Creating a teacher/student relationship is so important to having a successful classroom. The one thing you will learn is that students are always thinking why do I have to learn this. So they are not engaged in your class. They will feel this teacher doesn’t care about me therefore why do I have to study this.

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Get to know your students. Korean names are very hard to remember, however the one thing that makes my class a success is knowing my students names. If I call a student by his/her name that stduent feels so special. The smallest thing can really go far in the classroom.

“If your students know you’re interested in them, they will be interested in your lesson.”

During your lunch time don’t sit in the office or your room. Take your sports shoes to school, go outside and kick a soccer ball with the students. Play games with them. Have a conversation with them, and ask questions about their lives. This is the most important time to get to know your students outside of the classroom. Have fun with them, smile, and laugh together.

Some problems you possibly could face

The sleeping students

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Every class that you will be exposed to there could be students who have no motivation whatsoever to learn English.  They are only there because they have to be and only want to sleep during the lesson. This is where you have two options. You can be the teacher who just ignores it and lets them sleep or you can take initiative and be creative. Yes it is extra work and it will be tiring; however, we as teachers have an obligation to create an experience for all students. The number one reason that students will not be engaged in your lesson is because it doesn’t relate to them. There is no interest for them. So this is where you have to create your lesson around what the students are interested in. Already English is not interesting for them as they feel they will never use it once they leave school. As teachers we have to go that extra step and create our lessons around our students.

This is where a teacher needs to be creative. Have the outcomes  that you want or need to achieve and give your students the opportunities to use their own interests and goals to achieve those outcomes.

It’s the little things. For example, your lesson is based on asking for directions. Get the students to ask for directions to their favorite places. They will still achieve the outcome of asking for directions, however, they will be more engaged and interested because they get to talk about their favorite places and express themselves.

Your co-teacher is not co-operative

For me as a teacher in Korea I have only had great experiences with my co-teachers and they have always been helpful. Unfortunately, you may be one of the unlucky teachers who experience a co-teacher who doesn’t want to co-operate with you.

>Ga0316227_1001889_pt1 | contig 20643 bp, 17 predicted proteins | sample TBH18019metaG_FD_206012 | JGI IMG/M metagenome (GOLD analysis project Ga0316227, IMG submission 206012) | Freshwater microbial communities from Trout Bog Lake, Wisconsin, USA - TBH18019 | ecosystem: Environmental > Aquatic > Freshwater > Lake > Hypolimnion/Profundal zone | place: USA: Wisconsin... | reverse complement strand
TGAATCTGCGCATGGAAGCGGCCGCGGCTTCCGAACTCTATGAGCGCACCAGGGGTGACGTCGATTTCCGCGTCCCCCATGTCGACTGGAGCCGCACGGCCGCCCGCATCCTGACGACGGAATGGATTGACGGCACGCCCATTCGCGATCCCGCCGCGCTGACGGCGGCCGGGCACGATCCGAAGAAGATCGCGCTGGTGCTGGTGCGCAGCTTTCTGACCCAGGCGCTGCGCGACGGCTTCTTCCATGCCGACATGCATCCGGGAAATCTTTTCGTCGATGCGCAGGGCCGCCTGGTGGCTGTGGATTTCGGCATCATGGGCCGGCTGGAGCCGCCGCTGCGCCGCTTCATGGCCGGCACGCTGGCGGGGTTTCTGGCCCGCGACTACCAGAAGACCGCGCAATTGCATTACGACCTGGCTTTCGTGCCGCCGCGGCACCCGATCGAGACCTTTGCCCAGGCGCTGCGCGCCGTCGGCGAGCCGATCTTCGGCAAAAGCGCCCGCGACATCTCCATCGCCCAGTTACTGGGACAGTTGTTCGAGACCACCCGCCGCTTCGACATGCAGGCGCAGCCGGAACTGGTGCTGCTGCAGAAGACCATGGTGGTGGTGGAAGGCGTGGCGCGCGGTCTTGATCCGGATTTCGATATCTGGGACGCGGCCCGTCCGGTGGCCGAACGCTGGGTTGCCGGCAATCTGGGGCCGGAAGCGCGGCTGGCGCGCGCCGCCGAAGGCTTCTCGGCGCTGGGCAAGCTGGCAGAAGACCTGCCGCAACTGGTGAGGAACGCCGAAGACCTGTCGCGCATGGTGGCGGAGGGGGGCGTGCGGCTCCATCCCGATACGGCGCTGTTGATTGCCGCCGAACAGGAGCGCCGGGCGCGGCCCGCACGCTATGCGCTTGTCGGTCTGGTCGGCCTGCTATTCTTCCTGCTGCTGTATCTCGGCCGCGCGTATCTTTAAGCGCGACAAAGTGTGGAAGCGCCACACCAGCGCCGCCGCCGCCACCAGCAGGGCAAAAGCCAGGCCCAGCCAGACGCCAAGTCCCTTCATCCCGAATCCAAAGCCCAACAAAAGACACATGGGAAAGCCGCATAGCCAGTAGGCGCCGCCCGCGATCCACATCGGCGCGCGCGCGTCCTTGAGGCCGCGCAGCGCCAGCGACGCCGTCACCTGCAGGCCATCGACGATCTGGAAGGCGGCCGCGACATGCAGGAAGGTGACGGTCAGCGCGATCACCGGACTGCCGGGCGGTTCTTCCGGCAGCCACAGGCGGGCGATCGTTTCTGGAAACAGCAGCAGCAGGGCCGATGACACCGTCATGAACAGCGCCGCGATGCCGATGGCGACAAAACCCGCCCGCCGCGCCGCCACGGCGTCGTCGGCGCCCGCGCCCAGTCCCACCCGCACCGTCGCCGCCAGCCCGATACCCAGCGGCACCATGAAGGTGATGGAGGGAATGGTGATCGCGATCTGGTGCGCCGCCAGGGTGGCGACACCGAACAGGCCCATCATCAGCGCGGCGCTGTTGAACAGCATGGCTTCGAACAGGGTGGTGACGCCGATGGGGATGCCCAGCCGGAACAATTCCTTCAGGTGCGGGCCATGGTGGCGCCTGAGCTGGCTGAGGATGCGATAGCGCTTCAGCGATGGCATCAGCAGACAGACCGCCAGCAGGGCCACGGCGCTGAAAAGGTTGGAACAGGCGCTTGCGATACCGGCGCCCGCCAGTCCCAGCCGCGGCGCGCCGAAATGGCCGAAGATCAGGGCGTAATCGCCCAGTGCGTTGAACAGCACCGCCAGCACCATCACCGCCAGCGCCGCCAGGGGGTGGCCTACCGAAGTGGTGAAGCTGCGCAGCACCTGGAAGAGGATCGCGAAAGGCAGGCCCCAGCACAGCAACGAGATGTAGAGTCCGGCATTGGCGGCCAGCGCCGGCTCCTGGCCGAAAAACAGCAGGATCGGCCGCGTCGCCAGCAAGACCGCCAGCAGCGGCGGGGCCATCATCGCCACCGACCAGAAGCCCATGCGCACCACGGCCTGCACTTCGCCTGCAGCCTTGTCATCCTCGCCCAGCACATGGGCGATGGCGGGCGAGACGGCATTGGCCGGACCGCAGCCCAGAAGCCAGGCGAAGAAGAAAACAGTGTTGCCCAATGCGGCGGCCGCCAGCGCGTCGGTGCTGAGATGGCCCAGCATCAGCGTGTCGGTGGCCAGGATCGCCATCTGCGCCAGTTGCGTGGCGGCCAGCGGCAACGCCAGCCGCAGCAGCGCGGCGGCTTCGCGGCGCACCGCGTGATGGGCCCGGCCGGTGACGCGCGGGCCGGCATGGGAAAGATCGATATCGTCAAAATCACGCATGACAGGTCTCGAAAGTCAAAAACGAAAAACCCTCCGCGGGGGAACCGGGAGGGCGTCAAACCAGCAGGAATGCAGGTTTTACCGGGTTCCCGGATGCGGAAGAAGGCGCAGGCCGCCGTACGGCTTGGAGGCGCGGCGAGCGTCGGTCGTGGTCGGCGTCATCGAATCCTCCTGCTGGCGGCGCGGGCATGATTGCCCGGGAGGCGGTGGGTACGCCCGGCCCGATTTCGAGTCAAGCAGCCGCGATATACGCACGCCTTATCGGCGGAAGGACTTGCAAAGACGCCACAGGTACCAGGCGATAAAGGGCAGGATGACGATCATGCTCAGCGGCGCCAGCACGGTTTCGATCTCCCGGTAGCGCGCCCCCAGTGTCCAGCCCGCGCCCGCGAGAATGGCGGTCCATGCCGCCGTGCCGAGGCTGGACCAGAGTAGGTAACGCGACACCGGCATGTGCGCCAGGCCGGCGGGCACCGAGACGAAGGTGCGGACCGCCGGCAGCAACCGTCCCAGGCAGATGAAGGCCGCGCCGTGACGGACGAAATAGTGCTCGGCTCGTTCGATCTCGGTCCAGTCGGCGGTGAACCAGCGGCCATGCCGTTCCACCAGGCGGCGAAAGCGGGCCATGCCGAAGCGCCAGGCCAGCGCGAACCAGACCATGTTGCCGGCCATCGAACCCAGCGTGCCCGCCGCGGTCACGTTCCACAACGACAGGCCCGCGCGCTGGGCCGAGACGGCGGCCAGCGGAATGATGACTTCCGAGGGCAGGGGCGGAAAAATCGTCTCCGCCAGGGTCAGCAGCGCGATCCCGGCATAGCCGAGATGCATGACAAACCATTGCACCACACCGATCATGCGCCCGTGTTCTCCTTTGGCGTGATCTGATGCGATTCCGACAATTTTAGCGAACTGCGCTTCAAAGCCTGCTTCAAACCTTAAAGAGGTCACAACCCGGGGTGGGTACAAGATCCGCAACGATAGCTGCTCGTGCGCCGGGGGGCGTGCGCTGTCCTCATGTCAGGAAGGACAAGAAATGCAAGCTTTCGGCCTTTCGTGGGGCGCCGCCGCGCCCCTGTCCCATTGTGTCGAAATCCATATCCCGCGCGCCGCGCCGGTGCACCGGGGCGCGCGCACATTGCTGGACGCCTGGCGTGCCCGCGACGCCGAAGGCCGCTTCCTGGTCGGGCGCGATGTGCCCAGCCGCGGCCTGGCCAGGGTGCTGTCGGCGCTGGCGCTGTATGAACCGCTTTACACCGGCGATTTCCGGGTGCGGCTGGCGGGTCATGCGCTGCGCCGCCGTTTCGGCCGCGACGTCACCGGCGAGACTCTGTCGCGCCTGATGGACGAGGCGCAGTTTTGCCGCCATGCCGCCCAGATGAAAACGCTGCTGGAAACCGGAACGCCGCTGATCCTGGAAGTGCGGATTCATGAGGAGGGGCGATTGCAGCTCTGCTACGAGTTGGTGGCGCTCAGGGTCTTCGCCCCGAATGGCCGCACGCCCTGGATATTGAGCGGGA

I can’t give much advice on this personally as I have never experienced this, however I can say that there is a hierarchy in the school system. And this is very powerful. The respect for the hierarchy system is unbelievable. You can take the option of personally speaking to your co-teacher and working it out or you can speak to your head teacher. If there is a real problem with your co-teacher I would advise you to speak to your head teacher as soon as possible and they will resolve the situation for you.

Korean teachers for some reason don’t like to deal with problems directly as we are used to doing back home. I still today can’t understand why, however, I just have accepted it. A teacher could sit next to you and talk to you directly, however, they will go through the head teacher. It’s just the way the culture is.

Get to know your school hierarchy. One thing that is so important in the school system is to never skip the levels of the hierarchy. For example don’t go to the principal before going to your deputy principal. It is disrespecting the position of the teacher you have skipped.

Not being allowed to deviate from the textbook

For me in Korea, when I’m teaching I try to stay clear of most textbooks. I have created lessons that relate to my students and their needs for learning English. However there will be times when you’re directed to only teach from the textbook.

Unfortunately you can only do your best with this situation. If that is the content that your co-teacher wants the students to learn then you can only improvise if you get the opportunity. You will sometimes find that the topics from the textbooks have no relation whatsoever to your students but you have to teach them the content.

“Don’t be afraid to improvise”

If you have an opportunity to improvise opt to do so.  I once had a topic I had to teach about Elvis Presley. No disrespect to the King but why would a student want to learn about what Elvis’ favorite meal was. They don’t even know who he is. So I quickly covered the content that was required, then turned the lesson to individual foods that each student liked or wanted to try. We then talked about some of the craziest foods that exist in the world. The students still learned about foods and conversed, however, they were more engaged and interested as it was their own foods that they were learning about.

Final Thought

Teaching in Korea, you will have great days, and then there will be days when nothing goes right. There might even be the occasional day when you break down and cry. Teaching can be a tough game; however, it can be very rewarding at the same time. Your experience in Korea is what you make of it. If you want to have fun and enjoy your classroom and teaching lifestyle then you have to put in that little extra effort and the results will come.

Remember the little things which can help your class to be a success. Introduce yourself with what the students would like to know about you. Have simple class rules for your students to follow and get your students into a routine.

“It’s your choice how successful you want to be here, no one else’s.”

Finally to make your school life happier, remember not to be shy and open up with other teachers. Say hello and start a conversation. The more people you know and are friends with the easier your school life will be. Get to know your students. Have fun with them. Talk to them outside of the classroom. Most of all remember to have fun. Teaching is one of the hardest professions. You will have good times and bad times. However, staying positive will make your time in Korea the best time of your life.

I wish you all the best with your teaching experience here in Korea.

 

Article Edited by Yoyin Adenusi

Featured images courtesy of KymInKorea & Elwood5566